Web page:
PRESIDENT CRITICIZES URBAN-AID BILL AS TOO EXPENSIVE

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President Bush opposes a Senate urban-aid bill as too costly and will urge Congress to pass a scaled-down version quickly to avoid the wrath of angry voters in an election year, officials said Sunday.

Mr. Bush opposes the bill, passed by the Senate last Thursday, because $1.45 billion in aid was added to the measure. But officials refused to say whether he would veto the legislation if it reached his desk.

"The amount is too high, although no one wants to say that publicly," said one administration official in Washington. "We still have a [federal] deficit to worry about."

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But Housing Secretary Jack Kemp has said that Republicans should not favor budgets over people.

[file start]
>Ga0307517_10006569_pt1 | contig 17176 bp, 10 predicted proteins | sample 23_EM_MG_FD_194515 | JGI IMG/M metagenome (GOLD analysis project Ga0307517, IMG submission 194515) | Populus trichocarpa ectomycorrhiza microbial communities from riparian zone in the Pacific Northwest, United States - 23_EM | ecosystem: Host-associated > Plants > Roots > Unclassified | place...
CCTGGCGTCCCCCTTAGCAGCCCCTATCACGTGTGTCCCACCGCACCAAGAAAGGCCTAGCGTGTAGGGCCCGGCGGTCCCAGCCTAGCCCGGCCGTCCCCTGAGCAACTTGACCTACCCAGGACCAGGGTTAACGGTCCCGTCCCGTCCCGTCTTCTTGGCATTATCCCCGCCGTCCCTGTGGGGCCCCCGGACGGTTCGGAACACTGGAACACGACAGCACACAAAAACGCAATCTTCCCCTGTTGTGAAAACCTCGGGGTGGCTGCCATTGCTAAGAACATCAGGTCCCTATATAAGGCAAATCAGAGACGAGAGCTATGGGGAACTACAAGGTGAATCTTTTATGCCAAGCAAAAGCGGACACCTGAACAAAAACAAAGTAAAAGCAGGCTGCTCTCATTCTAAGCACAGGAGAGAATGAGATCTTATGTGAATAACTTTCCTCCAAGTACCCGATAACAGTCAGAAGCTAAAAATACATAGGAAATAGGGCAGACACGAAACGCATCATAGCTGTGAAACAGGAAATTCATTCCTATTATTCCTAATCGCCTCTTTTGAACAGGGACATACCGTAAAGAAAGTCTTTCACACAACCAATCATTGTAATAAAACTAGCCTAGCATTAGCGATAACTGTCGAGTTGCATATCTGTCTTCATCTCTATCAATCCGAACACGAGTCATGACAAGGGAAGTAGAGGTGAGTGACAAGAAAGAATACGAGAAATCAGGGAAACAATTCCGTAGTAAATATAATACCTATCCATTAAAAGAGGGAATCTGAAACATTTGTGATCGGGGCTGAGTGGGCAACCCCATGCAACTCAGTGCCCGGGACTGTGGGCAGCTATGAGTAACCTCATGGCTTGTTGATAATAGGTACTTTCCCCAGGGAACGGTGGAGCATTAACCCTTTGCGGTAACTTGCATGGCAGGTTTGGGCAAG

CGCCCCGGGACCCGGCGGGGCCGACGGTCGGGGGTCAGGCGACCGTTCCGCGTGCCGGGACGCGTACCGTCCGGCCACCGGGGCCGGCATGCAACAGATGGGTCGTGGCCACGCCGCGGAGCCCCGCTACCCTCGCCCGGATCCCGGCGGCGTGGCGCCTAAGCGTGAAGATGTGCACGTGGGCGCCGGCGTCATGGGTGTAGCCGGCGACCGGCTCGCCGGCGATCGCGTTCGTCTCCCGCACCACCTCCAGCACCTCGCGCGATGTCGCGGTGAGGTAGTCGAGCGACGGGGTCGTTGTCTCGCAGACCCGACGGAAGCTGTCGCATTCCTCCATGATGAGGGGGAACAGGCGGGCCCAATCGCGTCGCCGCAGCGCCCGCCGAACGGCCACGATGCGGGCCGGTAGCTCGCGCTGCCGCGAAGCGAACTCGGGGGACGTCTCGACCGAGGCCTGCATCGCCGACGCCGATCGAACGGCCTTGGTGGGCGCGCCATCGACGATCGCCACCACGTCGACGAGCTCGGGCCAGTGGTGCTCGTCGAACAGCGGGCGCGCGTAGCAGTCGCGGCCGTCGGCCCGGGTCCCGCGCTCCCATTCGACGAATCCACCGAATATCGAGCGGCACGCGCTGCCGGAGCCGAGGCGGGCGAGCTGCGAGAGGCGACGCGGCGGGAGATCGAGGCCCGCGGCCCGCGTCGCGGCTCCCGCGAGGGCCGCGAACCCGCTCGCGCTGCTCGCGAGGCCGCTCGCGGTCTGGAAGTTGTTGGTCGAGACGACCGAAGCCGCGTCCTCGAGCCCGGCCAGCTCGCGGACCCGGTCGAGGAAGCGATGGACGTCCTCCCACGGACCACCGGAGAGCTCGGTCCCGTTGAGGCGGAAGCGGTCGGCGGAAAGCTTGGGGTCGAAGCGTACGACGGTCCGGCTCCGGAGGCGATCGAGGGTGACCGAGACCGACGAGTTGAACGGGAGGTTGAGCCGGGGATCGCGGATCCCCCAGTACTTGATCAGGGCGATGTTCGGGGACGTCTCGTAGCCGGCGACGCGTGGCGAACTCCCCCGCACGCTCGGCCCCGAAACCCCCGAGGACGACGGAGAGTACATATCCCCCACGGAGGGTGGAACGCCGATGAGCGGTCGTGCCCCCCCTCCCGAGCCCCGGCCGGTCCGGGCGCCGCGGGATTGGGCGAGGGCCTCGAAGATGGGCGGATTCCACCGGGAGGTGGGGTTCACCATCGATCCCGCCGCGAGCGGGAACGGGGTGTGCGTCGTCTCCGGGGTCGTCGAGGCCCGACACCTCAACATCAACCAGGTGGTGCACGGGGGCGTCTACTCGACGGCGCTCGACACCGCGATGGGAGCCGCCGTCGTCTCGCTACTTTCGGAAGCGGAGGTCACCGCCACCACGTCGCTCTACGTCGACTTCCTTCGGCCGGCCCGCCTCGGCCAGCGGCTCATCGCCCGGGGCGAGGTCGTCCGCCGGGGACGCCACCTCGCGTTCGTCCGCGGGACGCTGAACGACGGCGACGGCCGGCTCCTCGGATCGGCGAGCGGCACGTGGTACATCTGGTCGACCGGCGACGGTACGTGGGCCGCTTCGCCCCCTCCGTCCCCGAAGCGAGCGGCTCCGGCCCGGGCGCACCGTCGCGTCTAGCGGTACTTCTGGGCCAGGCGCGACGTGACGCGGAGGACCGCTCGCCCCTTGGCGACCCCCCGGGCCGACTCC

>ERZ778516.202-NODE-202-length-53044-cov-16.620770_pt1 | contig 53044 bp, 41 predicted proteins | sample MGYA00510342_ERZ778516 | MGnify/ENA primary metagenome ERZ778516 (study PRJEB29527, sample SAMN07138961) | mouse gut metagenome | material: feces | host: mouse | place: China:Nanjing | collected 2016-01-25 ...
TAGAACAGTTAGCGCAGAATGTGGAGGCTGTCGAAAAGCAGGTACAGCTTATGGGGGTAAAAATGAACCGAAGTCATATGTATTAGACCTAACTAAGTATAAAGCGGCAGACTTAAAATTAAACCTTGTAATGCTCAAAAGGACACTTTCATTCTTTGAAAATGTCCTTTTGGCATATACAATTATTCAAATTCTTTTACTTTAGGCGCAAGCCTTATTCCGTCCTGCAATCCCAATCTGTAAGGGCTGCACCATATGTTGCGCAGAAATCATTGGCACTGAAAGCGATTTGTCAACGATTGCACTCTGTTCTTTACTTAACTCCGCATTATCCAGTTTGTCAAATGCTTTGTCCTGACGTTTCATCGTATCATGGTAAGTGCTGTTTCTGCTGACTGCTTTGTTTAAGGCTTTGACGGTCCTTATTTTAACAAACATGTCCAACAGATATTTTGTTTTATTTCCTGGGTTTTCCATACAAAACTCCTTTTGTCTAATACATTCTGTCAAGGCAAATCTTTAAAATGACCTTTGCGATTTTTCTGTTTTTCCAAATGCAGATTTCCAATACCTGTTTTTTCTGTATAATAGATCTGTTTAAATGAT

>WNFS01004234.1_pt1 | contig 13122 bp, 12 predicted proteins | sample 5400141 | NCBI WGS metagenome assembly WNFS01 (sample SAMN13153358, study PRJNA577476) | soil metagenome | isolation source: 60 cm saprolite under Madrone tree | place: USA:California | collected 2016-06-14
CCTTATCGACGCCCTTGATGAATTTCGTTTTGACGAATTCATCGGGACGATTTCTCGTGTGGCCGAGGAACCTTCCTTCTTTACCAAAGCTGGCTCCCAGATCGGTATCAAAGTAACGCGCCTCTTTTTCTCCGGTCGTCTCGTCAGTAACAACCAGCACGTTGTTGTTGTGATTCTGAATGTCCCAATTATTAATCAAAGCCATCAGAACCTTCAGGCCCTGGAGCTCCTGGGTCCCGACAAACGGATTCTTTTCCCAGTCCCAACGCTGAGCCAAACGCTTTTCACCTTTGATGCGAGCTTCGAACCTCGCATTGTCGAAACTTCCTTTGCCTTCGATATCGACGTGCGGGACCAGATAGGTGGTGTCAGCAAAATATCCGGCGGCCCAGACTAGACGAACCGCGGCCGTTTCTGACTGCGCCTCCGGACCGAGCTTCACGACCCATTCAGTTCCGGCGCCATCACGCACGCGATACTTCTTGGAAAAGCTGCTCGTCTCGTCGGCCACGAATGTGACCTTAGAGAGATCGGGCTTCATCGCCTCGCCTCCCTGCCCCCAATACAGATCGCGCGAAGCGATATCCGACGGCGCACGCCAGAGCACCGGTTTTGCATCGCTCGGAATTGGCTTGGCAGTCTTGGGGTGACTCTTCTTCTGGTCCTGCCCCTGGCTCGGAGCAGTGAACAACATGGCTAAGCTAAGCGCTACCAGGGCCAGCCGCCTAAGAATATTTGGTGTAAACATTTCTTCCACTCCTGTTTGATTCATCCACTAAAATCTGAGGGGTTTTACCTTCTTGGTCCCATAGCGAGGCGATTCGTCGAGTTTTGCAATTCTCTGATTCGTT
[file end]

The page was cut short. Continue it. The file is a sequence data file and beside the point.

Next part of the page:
He said Sunday on NBC's "Meet the Press": "I personally don't believe the budget should take precedence over economic growth."

"It would be a terrible situation to have Republicans positioned as worried about the budget over people," he added.

The White House prefers a $822 million urban-aid bill passed earlier by the House over the Senate's more costly version.

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